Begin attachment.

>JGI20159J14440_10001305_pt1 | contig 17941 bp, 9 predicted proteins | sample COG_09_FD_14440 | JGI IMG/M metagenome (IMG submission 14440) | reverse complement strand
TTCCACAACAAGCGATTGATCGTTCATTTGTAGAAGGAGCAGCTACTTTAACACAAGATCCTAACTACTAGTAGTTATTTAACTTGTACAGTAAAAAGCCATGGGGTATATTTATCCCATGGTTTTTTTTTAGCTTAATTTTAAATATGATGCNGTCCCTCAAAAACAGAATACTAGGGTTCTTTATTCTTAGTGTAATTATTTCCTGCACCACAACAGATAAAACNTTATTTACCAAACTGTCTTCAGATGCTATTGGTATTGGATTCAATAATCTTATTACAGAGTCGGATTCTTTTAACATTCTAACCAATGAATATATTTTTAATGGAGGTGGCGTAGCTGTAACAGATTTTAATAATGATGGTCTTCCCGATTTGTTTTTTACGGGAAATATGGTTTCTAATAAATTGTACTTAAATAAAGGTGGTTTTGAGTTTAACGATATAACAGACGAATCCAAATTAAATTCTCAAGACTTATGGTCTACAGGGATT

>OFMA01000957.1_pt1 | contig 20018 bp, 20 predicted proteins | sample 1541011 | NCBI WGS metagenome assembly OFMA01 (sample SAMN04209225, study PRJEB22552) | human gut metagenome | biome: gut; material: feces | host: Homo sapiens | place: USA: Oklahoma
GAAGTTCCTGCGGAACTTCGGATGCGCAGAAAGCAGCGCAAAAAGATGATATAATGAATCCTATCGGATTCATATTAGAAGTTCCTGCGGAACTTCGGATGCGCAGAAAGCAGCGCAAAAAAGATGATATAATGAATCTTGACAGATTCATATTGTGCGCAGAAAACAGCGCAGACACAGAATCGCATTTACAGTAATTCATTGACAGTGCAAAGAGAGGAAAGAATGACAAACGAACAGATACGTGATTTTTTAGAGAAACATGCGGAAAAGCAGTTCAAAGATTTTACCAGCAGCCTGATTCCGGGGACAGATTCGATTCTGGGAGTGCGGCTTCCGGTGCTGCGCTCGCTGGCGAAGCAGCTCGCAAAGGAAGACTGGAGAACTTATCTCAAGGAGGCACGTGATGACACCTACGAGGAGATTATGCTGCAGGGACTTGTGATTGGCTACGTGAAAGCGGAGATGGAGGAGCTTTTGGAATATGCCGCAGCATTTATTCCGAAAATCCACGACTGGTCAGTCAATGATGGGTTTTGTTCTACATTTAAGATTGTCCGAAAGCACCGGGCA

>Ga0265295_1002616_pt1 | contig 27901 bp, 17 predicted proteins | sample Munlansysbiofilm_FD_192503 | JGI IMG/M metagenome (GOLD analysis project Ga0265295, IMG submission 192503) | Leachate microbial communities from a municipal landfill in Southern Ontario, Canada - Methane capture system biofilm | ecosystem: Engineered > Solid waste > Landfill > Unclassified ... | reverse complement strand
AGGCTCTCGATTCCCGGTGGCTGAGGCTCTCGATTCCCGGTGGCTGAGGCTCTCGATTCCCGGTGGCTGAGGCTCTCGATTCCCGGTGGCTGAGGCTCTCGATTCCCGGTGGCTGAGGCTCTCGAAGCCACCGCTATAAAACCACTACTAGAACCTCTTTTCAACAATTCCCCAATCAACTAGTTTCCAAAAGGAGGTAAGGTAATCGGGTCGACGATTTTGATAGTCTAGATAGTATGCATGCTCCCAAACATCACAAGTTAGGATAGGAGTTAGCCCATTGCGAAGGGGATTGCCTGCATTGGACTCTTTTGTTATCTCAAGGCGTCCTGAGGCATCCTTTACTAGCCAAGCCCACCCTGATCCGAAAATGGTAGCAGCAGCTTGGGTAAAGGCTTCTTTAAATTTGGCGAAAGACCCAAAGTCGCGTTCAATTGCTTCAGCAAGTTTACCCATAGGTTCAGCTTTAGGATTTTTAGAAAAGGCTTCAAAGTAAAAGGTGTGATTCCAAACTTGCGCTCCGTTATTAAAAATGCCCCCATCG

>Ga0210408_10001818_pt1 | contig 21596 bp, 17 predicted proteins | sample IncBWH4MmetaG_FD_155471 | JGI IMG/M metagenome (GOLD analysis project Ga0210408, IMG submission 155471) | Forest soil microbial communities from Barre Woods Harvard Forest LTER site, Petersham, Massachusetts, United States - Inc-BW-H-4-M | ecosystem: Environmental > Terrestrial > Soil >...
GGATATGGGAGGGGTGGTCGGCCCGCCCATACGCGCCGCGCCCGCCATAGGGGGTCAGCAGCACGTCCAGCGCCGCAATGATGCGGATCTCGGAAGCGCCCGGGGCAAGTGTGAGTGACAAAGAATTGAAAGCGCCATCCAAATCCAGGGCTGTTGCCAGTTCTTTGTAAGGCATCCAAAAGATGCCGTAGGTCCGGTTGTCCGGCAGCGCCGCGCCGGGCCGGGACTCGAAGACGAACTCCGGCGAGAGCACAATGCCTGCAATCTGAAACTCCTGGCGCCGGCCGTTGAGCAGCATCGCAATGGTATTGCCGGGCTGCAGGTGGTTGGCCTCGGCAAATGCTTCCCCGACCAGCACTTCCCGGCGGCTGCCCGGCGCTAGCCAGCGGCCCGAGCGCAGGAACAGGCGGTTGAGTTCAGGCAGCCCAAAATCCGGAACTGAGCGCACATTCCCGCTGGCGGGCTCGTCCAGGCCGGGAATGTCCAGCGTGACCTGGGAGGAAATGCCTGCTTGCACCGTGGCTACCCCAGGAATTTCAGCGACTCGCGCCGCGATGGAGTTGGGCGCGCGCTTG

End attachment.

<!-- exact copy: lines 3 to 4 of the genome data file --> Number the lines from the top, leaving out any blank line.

>OFMA01000957.1_pt1 | contig 20018 bp, 20 predicted proteins | sample 1541011 | NCBI WGS metagenome assembly OFMA01 (sample SAMN04209225, study PRJEB22552) | human gut metagenome | biome: gut; material: feces | host: Homo sapiens | place: USA: Oklahoma
GAAGTTCCTGCGGAACTTCGGATGCGCAGAAAGCAGCGCAAAAAGATGATATAATGAATCCTATCGGATTCATATTAGAAGTTCCTGCGGAACTTCGGATGCGCAGAAAGCAGCGCAAAAAAGATGATATAATGAATCTTGACAGATTCATATTGTGCGCAGAAAACAGCGCAGACACAGAATCGCATTTACAGTAATTCATTGACAGTGCAAAGAGAGGAAAGAATGACAAACGAACAGATACGTGATTTTTTAGAGAAACATGCGGAAAAGCAGTTCAAAGATTTTACCAGCAGCCTGATTCCGGGGACAGATTCGATTCTGGGAGTGCGGCTTCCGGTGCTGCGCTCGCTGGCGAAGCAGCTCGCAAAGGAAGACTGGAGAACTTATCTCAAGGAGGCACGTGATGACACCTACGAGGAGATTATGCTGCAGGGACTTGTGATTGGCTACGTGAAAGCGGAGATGGAGGAGCTTTTGGAATATGCCGCAGCATTTATTCCGAAAATCCACGACTGGTCAGTCAATGATGGGTTTTGTTCTACATTTAAGATTGTCCGAAAGCACCGGGCA